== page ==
The Fastbacks were one of the longest-running bands from the Northwest: they formed just after the first wave of punk (in 1979) and lasted through the hardcore, hair metal, and grunge eras. But they disbanded in 2001, 22 years after their start, so if you didn’t get a chance to see them, you missed something awfully special. They completely knocked our socks off that night. I had never witnessed anything quite as spastic and invigorating as Kurt Bloch jumping around on the stage like a hyperactive child with a bellyful of sugar, somehow never missing a note. Kim Warnick and Lulu Gargiulo played with equal enthusiasm but fewer gymnastics, substituting energy where other bands might prefer precision.
I saw the band four or five times after that, both as openers and headliners, and I can’t recall a single time when they weren’t the best band of the night. They played each show as if it was their very first. I also saw Bloch several times with The Young Fresh Fellows (who we’ll write about eventually) and The Minus 5; he appears to be that excited all of the time.
That excitement and exuberance, however, doesn’t extend to the lyrics, which are usually quite melancholy. In fact, the sharp, sunny melodies create a fantastic counterpoint to the generally glum, lonely subject matter. Whatever you say about The Fastbacks, they weren’t the cool kids growing up, but they also never indulged themselves in the embarrassing, narcissistic emoting of today’s emo and punk bands. The most commonly made comparison, in terms of music, is The Buzzcocks, but The Fastbacks also carried the torch for the more arena-friendly power pop bands of the 70s, like Sweet (whose “Set Me Free” was a staple of their sets) and Cheap Trick. And people may roast me for this, but here it is anyway: I prefer The Fastbacks to The Buzzcocks. Always have.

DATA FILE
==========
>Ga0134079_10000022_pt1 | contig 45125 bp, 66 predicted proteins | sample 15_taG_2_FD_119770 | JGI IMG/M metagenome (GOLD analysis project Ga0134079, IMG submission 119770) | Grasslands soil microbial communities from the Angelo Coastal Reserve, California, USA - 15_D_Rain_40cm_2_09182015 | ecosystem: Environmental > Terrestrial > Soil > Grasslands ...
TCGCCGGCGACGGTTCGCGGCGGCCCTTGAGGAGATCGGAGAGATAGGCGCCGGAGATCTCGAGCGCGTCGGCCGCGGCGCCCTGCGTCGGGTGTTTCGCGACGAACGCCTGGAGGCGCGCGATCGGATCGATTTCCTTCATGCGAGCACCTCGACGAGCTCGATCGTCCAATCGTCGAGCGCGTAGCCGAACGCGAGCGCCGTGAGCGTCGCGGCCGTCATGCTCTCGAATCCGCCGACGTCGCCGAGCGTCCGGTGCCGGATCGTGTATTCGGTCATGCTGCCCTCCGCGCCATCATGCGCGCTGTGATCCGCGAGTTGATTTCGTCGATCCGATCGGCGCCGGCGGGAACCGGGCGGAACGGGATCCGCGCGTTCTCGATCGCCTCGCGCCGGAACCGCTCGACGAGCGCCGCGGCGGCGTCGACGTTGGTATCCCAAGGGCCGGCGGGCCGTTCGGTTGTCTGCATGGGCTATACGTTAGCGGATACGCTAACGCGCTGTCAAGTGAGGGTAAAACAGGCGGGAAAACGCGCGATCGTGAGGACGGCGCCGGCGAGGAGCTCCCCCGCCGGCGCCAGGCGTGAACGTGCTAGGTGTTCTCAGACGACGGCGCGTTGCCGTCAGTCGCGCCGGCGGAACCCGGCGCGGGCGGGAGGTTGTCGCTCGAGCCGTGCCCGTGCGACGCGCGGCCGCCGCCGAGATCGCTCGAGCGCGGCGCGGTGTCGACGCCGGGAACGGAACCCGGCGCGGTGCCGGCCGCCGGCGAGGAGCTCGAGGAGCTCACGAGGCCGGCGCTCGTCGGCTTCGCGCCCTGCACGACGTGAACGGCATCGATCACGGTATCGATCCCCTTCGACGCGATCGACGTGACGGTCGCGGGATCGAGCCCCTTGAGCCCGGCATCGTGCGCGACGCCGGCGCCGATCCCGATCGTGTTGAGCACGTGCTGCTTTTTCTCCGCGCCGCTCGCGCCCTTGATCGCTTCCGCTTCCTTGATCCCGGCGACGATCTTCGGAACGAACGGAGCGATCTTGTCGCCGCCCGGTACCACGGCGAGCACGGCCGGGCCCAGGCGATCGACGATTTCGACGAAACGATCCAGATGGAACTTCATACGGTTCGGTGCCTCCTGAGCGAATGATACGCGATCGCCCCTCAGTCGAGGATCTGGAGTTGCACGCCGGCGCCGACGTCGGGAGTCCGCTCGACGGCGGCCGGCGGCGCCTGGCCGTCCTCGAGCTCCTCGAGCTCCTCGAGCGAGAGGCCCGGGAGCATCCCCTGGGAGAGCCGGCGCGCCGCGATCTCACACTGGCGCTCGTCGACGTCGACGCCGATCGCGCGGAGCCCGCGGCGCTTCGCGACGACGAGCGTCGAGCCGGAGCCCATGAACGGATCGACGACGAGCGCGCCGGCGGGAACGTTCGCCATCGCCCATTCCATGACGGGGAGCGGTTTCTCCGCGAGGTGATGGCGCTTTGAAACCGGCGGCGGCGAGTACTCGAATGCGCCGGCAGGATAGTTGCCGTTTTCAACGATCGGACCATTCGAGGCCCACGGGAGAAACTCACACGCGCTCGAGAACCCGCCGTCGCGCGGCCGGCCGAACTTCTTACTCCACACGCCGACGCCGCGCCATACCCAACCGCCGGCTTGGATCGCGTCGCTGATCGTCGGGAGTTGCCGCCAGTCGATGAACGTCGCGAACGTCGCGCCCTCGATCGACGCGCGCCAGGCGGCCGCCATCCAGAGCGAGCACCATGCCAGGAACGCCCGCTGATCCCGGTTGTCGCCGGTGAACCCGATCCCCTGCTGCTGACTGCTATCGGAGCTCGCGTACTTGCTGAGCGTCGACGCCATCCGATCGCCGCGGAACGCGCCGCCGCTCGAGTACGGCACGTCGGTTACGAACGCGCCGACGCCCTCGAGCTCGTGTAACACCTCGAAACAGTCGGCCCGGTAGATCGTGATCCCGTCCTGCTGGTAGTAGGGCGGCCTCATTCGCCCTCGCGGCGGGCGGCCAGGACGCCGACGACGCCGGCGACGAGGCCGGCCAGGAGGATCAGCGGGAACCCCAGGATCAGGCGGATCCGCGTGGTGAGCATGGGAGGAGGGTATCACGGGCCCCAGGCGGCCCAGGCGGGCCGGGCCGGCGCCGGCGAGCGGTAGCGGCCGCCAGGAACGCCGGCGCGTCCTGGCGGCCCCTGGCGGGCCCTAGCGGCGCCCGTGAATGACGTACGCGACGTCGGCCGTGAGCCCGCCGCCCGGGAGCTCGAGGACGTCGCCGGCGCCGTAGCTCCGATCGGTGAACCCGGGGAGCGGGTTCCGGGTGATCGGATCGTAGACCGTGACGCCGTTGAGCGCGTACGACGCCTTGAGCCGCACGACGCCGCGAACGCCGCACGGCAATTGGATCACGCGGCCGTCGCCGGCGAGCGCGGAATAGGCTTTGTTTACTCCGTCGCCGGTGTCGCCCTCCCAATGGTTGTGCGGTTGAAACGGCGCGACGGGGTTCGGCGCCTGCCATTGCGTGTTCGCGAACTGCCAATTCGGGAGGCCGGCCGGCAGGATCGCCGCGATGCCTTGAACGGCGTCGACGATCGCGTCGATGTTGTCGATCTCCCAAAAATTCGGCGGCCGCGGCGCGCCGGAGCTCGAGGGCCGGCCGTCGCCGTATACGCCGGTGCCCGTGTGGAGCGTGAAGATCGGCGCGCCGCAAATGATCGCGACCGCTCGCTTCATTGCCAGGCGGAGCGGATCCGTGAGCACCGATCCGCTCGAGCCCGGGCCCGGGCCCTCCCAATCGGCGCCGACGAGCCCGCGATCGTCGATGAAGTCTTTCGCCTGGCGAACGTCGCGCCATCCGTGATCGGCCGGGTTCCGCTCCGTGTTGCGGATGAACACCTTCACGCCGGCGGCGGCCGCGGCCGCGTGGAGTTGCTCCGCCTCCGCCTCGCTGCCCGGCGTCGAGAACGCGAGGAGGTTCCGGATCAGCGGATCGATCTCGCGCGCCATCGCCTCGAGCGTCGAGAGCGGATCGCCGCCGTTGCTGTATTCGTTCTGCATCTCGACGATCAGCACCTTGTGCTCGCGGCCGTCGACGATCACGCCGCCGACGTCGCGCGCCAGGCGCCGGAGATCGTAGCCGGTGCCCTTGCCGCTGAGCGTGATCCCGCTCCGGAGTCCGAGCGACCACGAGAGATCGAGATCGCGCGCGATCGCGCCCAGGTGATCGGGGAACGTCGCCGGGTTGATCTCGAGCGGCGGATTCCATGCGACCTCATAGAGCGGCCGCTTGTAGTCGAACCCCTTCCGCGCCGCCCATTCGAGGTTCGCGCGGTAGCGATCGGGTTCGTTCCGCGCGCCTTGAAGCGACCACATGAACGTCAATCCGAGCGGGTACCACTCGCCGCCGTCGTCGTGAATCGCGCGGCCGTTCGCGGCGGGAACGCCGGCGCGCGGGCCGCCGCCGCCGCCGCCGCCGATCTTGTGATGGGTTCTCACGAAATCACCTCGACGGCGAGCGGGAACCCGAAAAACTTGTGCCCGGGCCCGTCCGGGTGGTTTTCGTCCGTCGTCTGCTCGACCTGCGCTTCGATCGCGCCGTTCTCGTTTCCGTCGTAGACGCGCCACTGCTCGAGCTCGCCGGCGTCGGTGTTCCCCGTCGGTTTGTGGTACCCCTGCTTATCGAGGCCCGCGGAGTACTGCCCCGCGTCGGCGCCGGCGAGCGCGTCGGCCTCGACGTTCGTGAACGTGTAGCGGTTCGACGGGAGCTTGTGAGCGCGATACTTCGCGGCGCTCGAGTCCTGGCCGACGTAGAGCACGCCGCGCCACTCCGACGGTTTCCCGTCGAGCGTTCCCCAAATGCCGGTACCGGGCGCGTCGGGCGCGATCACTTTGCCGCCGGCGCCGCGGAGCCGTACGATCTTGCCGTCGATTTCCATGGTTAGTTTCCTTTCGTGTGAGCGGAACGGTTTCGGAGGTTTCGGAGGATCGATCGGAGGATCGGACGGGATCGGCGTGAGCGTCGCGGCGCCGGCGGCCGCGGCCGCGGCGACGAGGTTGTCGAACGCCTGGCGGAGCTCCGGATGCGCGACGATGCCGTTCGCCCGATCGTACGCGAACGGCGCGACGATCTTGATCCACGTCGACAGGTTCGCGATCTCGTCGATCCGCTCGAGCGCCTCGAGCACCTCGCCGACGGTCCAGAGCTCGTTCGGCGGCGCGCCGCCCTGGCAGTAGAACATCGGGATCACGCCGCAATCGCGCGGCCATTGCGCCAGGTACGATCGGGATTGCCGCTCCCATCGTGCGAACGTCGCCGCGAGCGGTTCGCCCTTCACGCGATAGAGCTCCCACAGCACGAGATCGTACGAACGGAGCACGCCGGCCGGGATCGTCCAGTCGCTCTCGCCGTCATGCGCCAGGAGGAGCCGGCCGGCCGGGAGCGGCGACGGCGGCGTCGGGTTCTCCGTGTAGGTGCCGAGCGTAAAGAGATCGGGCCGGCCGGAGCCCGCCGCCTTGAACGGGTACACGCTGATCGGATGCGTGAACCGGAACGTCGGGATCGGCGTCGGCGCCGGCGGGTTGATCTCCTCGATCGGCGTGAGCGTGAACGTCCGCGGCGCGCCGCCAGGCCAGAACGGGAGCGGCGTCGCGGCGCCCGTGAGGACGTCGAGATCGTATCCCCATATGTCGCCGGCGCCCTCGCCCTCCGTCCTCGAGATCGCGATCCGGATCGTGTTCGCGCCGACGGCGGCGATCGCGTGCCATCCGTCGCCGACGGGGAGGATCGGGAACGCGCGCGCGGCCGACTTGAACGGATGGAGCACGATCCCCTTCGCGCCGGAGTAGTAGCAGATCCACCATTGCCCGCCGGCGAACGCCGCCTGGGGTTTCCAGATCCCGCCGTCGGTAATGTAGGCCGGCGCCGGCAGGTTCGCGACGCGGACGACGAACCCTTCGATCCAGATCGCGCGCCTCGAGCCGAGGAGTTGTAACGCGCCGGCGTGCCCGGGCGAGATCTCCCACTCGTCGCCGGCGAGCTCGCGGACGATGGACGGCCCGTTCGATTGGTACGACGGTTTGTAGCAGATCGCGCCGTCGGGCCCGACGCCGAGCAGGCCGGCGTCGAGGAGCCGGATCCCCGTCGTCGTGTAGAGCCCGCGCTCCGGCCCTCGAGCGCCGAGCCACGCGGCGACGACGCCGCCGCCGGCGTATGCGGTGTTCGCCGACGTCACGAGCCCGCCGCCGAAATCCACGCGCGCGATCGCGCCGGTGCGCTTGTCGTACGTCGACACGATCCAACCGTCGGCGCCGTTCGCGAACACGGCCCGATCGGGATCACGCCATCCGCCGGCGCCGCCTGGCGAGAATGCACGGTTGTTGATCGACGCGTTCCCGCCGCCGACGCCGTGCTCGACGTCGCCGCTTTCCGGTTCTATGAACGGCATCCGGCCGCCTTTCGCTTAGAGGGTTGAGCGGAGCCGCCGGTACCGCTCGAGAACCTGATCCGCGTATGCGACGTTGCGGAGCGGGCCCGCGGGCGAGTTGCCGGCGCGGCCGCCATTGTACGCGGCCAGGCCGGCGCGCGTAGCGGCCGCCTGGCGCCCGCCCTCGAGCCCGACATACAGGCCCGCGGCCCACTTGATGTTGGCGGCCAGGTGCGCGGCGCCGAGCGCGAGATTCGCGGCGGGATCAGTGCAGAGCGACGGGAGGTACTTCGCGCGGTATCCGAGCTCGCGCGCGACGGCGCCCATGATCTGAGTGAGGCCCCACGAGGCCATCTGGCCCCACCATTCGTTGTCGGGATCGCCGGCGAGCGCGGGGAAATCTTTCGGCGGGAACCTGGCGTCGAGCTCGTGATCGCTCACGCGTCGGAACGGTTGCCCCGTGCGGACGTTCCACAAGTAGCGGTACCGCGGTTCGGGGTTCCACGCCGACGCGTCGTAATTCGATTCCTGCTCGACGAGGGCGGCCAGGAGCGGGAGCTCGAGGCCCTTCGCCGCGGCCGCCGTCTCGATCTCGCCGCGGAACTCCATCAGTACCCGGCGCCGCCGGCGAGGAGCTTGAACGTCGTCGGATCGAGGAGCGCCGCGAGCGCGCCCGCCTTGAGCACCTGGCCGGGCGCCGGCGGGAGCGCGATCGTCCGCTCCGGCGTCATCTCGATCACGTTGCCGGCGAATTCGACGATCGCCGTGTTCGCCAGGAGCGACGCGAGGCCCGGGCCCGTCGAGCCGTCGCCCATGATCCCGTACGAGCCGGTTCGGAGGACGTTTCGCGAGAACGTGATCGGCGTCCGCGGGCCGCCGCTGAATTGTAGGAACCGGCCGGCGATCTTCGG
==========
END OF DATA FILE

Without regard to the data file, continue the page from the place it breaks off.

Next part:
These tracks all date from their earlier records and singles, some of which Sub Pop later collected on the compilation The Question is NO. Starting in 1992, they recorded mainly with Sub Pop; the earlier labels included No Threes (Bloch’s label), Pop Llama, and Lucky. We’ll eventually get to the Sub Pop records, which are really when the band peaked, as much as I love the older material.
I would be remiss if I failed to mention the band’s history with drummers, so here it is: they had a lot of drummers.
Early single tracks:
From Very, Very Powerful Motor (1990)
From Bike Toy Clock Gift (live in1988)
The songs are also on the .zip file here.